Police believe Holyland bribe money is stashed in foreign financial institutions
The Israeli authorities have approached foreign anti-money-laundering agencies to help investigate the Holyland corruption affair, sources close to the investigation have told Haaretz.
The police are investigating whether some of the money from the alleged bribes has been transferred abroad to private bank accounts or shell companies.
Haaretz reported yesterday that Israel Tax Authority investigators took part in the questioning of former Bank Hapoalim chairman Dan Dankner. He is suspected of bribing the former director of the Israel Lands Administration, Yaakov Efrati, to further the interests of Dankner's company, Israel Salt Industries.
A source close to the investigation told Haaretz yesterday that Israel needed the help of countries allegedly used for laundering the bribe payments.
On Sunday, the Central District Court will consider an appeal by Meir Rabin, whom the police say is involved in 18 different cases in the affair. They say he delivered bribes to officials at the Israel Lands Administration and the Jerusalem municipality.
Rabin's investigation continued yesterday, the 26th day of his arrest. The police plan to ask Chief Superintendent Ephraim Bracha, who is considered an expert on recruiting state witnesses, to step in and convince Rabin to testify.
Rabin's associates said yesterday he had lost trust in the investigators after they threatened to make him the fall guy if he didn't cooperate. His attorneys, Giora Zilberstein and Eli Cohen, said recently that a state witness' testimony in this affair would not be strong enough, so more evidence was needed. The police have said they have additional evidence on the affair.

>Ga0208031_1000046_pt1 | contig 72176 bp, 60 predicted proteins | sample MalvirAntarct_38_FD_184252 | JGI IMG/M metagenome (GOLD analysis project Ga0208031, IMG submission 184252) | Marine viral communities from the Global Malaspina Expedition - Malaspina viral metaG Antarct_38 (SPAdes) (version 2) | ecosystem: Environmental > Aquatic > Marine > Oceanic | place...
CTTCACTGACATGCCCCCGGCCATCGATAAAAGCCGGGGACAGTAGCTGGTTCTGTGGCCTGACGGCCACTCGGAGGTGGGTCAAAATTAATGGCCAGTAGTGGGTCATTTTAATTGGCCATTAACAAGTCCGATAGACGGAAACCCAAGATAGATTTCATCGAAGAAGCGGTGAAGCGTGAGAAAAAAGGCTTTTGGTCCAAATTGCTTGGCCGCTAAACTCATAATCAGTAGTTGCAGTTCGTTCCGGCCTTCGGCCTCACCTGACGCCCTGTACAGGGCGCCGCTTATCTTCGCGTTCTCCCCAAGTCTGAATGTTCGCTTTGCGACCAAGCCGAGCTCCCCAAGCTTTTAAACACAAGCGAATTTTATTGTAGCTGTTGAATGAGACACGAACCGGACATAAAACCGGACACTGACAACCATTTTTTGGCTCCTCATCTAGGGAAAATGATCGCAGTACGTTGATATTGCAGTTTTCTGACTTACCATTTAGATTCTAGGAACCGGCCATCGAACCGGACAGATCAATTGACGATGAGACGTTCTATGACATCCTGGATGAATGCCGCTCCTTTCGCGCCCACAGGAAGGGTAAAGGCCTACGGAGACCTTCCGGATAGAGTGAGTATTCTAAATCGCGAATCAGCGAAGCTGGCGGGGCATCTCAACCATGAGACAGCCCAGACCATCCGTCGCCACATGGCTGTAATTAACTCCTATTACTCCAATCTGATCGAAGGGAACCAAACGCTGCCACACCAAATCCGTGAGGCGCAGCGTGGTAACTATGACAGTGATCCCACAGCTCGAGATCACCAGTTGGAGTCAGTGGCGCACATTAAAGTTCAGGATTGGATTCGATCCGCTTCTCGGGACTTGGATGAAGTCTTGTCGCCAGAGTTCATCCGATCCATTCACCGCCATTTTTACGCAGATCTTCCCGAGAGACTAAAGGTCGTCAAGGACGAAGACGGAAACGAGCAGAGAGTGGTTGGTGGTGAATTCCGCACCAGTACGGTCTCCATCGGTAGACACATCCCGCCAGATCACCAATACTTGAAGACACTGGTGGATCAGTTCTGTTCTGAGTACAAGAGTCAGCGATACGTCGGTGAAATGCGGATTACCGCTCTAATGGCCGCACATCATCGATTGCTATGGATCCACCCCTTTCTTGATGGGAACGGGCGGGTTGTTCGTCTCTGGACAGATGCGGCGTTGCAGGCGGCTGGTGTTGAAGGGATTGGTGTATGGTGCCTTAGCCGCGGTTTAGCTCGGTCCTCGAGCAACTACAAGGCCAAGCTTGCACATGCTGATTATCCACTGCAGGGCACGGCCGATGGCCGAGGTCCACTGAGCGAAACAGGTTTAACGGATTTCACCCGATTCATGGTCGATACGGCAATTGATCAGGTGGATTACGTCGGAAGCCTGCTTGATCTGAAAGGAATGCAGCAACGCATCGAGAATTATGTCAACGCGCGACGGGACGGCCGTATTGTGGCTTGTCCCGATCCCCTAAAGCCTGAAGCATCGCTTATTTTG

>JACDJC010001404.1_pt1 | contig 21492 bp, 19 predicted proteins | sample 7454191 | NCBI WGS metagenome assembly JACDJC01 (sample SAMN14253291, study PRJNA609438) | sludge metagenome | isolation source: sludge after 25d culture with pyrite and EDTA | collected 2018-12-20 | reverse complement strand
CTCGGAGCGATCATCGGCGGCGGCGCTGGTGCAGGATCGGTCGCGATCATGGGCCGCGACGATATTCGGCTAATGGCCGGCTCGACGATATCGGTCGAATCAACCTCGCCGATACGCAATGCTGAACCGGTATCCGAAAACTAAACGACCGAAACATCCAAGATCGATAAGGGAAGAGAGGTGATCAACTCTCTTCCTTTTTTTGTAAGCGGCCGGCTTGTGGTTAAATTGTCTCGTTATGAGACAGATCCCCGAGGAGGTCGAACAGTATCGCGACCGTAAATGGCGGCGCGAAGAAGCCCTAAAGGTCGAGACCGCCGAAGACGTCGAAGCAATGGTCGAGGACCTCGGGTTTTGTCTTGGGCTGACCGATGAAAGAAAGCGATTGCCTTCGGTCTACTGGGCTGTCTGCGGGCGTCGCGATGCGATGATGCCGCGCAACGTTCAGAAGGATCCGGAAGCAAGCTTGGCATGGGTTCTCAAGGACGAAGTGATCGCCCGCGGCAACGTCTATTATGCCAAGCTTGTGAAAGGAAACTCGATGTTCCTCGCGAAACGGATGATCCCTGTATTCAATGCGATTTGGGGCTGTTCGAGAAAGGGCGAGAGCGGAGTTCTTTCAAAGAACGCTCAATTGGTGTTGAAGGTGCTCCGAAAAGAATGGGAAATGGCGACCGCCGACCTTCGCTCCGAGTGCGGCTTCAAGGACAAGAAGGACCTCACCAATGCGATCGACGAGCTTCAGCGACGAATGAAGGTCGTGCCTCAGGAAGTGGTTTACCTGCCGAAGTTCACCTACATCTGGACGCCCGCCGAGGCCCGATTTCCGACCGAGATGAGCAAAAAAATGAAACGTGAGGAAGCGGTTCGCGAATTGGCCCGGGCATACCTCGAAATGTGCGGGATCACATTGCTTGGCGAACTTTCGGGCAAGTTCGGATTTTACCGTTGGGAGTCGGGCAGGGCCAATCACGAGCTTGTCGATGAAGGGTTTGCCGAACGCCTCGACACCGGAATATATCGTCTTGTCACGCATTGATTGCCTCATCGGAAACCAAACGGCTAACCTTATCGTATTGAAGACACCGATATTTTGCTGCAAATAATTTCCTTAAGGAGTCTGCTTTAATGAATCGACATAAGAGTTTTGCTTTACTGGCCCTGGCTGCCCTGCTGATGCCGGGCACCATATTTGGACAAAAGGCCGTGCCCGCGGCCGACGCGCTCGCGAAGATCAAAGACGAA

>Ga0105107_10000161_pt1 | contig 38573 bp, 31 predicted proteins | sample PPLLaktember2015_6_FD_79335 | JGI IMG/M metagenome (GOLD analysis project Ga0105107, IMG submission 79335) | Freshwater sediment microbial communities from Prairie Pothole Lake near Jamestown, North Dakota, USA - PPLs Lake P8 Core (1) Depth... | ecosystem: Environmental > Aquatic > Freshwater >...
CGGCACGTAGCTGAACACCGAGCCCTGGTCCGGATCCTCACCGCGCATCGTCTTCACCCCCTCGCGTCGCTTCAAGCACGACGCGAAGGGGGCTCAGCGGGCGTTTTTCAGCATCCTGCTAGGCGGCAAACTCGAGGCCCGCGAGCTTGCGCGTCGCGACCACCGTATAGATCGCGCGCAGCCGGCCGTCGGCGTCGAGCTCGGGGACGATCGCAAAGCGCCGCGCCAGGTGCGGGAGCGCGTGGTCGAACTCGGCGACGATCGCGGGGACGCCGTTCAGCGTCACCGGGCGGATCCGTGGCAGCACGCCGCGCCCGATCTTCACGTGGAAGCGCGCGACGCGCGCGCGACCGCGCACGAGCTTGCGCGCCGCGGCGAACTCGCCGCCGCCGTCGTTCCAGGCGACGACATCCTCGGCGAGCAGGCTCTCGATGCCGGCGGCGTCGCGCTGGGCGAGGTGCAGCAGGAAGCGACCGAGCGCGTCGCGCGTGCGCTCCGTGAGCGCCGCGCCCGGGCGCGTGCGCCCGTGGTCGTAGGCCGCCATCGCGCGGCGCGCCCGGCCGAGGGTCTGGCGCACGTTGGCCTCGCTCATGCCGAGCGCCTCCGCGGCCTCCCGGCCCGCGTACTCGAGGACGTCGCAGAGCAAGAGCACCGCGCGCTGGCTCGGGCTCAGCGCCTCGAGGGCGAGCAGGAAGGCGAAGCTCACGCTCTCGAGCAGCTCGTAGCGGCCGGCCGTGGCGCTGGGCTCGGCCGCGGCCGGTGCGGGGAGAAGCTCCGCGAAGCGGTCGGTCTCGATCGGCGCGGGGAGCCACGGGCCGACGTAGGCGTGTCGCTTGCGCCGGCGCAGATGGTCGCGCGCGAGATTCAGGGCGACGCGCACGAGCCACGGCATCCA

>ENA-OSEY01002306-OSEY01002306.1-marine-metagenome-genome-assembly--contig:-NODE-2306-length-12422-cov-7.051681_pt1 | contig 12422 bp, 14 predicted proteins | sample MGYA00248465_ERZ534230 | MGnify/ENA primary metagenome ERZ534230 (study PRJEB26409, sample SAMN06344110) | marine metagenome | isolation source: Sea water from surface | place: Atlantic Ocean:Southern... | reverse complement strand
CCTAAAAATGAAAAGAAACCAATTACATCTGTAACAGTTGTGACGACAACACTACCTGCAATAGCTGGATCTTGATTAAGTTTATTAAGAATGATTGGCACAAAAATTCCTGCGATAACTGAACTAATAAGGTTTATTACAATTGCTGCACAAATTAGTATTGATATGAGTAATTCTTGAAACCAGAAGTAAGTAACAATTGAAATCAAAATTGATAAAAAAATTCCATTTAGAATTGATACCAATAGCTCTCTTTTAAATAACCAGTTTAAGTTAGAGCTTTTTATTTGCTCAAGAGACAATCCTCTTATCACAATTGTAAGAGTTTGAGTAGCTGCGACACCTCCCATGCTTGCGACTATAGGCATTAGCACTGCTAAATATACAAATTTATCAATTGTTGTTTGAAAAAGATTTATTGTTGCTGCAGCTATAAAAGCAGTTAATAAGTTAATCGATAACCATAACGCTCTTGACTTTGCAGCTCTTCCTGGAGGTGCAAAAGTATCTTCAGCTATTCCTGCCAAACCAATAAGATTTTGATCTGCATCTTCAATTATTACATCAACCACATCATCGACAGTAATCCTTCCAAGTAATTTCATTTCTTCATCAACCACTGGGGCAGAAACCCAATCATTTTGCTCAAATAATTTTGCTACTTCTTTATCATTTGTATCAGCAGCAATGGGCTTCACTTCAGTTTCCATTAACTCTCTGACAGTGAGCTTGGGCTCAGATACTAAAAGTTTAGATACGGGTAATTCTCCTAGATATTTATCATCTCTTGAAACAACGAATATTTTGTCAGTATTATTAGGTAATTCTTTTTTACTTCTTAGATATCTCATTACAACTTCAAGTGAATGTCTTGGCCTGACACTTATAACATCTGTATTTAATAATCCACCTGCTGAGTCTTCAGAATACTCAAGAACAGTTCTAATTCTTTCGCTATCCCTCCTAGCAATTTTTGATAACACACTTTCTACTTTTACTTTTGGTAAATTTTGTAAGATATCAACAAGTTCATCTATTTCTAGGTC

Such a prolonged arrest in a white-collar case is unusual, but the police insisted yesterday that it was necessary because of the depth and scope of Rabin's involvement. It was also necessary because of fears he might try to obstruct the investigation, they said.
The police presented the court this week with a classified report they say strengthens suspicions that Rabin tried to obstruct the investigation when he learned of it. The court extended Rabin's remand until Monday.
Meanwhile, police officials close to the investigation are trying to play down expectations that a key suspect in the affair, former prime minister Ehud Olmert, will be interrogated soon.
"He will be summoned when there are questions to ask him," one of the officials said. However, it is expected that Olmert's confidante and former office manager Shula Zaken will not be released from her remand until after Olmert is interrogated. This would prevent any obstruction of justice by her.
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